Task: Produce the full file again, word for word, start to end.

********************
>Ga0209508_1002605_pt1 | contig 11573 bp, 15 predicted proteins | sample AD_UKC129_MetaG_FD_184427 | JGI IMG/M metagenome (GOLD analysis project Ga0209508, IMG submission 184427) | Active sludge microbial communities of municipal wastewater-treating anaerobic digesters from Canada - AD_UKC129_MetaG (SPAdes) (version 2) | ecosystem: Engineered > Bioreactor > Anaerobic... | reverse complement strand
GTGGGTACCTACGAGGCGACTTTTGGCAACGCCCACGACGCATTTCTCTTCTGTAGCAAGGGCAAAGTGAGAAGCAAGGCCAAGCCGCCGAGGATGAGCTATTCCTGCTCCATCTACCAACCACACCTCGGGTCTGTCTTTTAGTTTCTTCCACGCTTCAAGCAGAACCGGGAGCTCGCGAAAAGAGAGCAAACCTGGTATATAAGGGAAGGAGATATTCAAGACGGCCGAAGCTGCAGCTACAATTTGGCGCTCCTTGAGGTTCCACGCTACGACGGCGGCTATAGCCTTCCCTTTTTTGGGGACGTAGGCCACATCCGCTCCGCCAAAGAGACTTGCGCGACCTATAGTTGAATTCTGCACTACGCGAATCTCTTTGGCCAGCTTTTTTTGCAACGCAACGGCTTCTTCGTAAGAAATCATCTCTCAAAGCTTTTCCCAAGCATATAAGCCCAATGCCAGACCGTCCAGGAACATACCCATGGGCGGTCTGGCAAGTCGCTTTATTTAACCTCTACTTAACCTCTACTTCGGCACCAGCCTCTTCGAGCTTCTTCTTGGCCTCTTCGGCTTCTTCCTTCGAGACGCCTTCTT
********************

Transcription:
>Ga0209508_1002605_pt1 | contig 11573 bp, 15 predicted proteins | sample AD_UKC129_MetaG_FD_184427 | JGI IMG/M metagenome (GOLD analysis project Ga0209508, IMG submission 184427) | Active sludge microbial communities of municipal wastewater-treating anaerobic digesters from Canada - AD_UKC129_MetaG (SPAdes) (version 2) | ecosystem: Engineered > Bioreactor > Anaerobic... | reverse complement strand
GTGGGTACCTACGAGGCGACTTTTGGCAACGCCCACGACGCATTTCTCTTCTGTAGCAAGGGCAAAGTGAGAAGCAAGGCCAAGCCGCCGAGGATGAGCTATTCCTGCTCCATCTACCAACCACACCTCGGGTCTGTCTTTTAGTTTCTTCCACGCTTCAAGCAGAACCGGGAGCTCGCGAAAAGAGAGCAAACCTGGTATATAAGGGAAGGAGATATTCAAGACGGCCGAAGCTGCAGCTACAATTTGGCGCTCCTTGAGGTTCCACGCTACGACGGCGGCTATAGCCTTCCCTTTTTTGGGGACGTAGGCCACATCCGCTCCGCCAAAGAGACTTGCGCGACCTATAGTTGAATTCTGCACTACGCGAATCTCTTTGGCCAGCTTTTTTTGCAACGCAACGGCTTCTTCGTAAGAAATCATCTCTCAAAGCTTTTCCCAAGCATATAAGCCCAATGCCAGACCGTCCAGGAACATACCCATGGGCGGTCTGGCAAGTCGCTTTATTTAACCTCTACTTAACCTCTACTTCGGCACCAGCCTCTTCGAGCTTCTTCTTGGCCTCTTCGGCTTCTTCCTTCGAGACGCCTTCTT